Aug 13 (Reuters) - A simmering land dispute has polarised Indian Kashmir, split between the Muslim-majority Kashmir valley and the Hindu-dominated region around Jammu city, severely curbing trade between the two areas.
Here are some facts on the region, which has been a flashpoint for the two nuclear-armed powers for more than 60 years.
GEOGRAPHY: Bounded by Pakistan to the west, Afghanistan to the northwest, China to the northeast, and India to the south, the mountainous region backs onto the western Himalayas.
POPULATION: 10 million in Indian Kashmir and over three million in Pakistani Kashmir. About 70 percent are Muslims and the rest Hindus, Sikhs and Buddhists.
AREA: 222,236 square km (85,783 sq miles), slightly bigger than the U.S. state of Utah and almost as big as Britain. India controls 45 percent, in the south and east, Pakistan about a third in the north and west, and China the rest.
HISTORY: After partition of the subcontinent in 1947, Kashmir was expected to go to Pakistan, as other Muslim majority regions did. Its Hindu ruler wanted to stay independent but, faced with an invasion by Muslim tribesmen from Pakistan, hastily acceded to India in October 1947 in return for help against the invaders.
WARS: The dispute over the former princely state sparked the first two of three wars between India and Pakistan after independence from Britain in 1947.
DIVISIONS: A U.N.-monitored ceasefire line agreed in 1972, called the Line of Control (LOC), splits the region into two areas, one administered by India, one by Pakistan.
UNREST: India and Pakistan became nuclear-armed in 1998, making Kashmir one of the world's most dangerous flashpoints.
In 1999 the two were involved in a battle along the LOC that some analysts called an undeclared war.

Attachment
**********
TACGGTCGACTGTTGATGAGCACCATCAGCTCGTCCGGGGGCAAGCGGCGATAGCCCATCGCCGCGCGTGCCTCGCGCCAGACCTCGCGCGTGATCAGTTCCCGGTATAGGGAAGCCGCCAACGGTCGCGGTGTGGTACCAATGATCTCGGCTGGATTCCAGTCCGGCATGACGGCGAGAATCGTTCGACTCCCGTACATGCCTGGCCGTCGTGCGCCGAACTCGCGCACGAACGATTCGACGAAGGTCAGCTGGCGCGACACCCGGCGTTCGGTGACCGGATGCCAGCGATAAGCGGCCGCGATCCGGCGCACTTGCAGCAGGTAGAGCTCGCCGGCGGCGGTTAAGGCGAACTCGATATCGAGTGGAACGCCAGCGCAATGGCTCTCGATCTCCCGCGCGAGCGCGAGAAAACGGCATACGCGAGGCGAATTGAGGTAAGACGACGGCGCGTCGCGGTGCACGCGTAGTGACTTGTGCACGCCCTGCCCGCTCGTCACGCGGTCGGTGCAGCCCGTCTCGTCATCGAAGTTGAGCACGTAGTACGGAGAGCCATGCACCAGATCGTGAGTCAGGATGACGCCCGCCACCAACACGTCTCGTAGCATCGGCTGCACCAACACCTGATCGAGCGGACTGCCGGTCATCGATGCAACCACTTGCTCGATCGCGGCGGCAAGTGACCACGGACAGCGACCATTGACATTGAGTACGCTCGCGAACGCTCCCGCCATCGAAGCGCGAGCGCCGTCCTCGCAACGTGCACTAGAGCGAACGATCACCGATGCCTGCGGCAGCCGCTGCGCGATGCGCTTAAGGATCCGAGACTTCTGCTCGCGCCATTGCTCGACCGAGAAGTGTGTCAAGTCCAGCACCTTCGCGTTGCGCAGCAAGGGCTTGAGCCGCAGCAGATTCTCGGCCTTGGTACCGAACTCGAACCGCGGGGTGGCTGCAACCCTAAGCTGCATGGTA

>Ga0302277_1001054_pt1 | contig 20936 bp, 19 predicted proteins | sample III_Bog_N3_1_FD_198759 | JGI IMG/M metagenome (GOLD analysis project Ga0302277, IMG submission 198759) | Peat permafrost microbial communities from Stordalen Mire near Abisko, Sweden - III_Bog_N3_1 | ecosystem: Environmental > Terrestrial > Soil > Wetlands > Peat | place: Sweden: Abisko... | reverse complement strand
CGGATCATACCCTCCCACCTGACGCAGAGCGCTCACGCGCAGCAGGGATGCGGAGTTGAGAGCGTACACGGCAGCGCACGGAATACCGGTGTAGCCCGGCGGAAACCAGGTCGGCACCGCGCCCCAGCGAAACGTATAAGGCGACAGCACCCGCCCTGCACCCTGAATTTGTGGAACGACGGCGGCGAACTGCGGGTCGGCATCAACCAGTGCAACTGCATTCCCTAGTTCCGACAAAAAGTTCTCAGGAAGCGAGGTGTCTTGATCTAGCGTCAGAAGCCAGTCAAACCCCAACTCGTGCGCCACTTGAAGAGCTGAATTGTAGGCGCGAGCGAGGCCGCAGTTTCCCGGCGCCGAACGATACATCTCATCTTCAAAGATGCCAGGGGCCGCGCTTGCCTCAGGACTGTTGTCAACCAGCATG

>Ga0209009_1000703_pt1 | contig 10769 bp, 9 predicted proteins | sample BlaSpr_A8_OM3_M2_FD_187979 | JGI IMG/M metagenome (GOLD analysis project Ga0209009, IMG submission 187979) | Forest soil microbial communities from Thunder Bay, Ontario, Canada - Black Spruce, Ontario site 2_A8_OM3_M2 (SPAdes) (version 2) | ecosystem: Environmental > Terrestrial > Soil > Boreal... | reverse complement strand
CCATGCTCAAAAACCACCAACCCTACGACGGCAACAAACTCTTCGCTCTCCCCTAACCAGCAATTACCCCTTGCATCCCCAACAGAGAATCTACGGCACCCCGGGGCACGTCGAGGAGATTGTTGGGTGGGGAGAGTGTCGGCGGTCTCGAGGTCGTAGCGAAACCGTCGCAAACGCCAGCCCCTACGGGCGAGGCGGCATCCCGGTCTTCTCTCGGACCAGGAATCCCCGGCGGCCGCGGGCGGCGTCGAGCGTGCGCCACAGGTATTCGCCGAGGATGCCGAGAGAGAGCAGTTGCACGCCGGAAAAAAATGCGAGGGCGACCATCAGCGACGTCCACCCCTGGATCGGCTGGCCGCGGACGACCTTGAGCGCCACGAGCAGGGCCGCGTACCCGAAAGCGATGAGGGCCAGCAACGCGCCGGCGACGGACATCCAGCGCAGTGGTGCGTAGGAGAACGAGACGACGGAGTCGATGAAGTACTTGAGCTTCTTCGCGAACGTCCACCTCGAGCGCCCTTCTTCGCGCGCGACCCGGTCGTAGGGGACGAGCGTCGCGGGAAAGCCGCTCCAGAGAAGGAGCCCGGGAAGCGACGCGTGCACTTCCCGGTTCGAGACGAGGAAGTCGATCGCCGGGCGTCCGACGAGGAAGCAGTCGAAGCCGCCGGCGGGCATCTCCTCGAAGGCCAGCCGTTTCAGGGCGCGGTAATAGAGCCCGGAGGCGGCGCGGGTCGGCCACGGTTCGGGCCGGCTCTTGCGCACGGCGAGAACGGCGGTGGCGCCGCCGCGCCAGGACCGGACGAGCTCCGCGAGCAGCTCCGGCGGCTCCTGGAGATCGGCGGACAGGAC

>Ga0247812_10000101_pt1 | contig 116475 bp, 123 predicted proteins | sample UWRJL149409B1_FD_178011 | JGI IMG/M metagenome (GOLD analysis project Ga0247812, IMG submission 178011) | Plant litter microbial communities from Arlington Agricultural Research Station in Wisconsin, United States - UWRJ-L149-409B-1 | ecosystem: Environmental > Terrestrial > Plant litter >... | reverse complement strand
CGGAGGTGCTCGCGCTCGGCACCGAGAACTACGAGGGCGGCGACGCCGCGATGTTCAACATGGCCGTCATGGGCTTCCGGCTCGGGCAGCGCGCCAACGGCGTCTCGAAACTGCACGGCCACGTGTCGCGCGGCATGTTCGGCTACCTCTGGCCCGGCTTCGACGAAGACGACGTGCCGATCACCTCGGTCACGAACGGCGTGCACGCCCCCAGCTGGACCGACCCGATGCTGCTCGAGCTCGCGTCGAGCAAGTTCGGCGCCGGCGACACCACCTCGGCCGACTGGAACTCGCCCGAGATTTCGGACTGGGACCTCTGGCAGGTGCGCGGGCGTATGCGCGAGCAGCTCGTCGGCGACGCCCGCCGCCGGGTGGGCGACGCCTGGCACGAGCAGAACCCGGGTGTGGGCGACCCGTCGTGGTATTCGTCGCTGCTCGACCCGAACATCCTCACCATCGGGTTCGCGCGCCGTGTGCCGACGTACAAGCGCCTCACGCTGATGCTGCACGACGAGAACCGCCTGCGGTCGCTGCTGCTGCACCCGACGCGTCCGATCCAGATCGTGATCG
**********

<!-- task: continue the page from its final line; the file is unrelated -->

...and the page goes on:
Their forces exchanged gunfire over a ceasefire line for years until a truce in late 2003 paved the way for peace talks.
INDIAN KASHMIR: Governed as the northernmost state of Jammu and Kashmir. It has two capitals, Jammu in winter (November-April), Srinagar in summer (May-October).
New Delhi claims the whole of Jammu and Kashmir as an integral part of India because the Hindu maharaja finally agreed to join India in October 1947.
PAKISTANI KASHMIR: Consists of the smaller Azad Kashmir ("Free Kashmir"), which has its own president and legislature, and the Northern Areas, which also formed part of the state before independence and is administered directly from Islamabad.
Islamabad says a U.N.-mandated referendum should take place to settle the region's disputes, expecting that the majority would decide to join Pakistan.
CHINA: Controls a third section, the remote Aksai Chin plateau, historically part of Ladakh. India fought a border war over Aksai Chin with China in 1962, after China occupied a 38,000 square km chunk of territory.
ECONOMY: About 80 percent agriculture-based. Crops include rice, maize, apples, saffron. The area is also known for handicrafts such as carpets, woodcarving, woollens and silk. Tourism, once flourishing, has been badly hit by the conflict.
(For more on Jammu and Kashmir see Reuters Alertnet: here ce) Sources: Reuters, Website of the Jammu and Kashmir Governm ent, India, (jammukashmir.nic.in), Government of Pakistani Kashmir (www.ajk.gov.pk) (Compiled by Gillian Murdoch, Beijing Editorial Reference Unit, Editing by Paul Tait)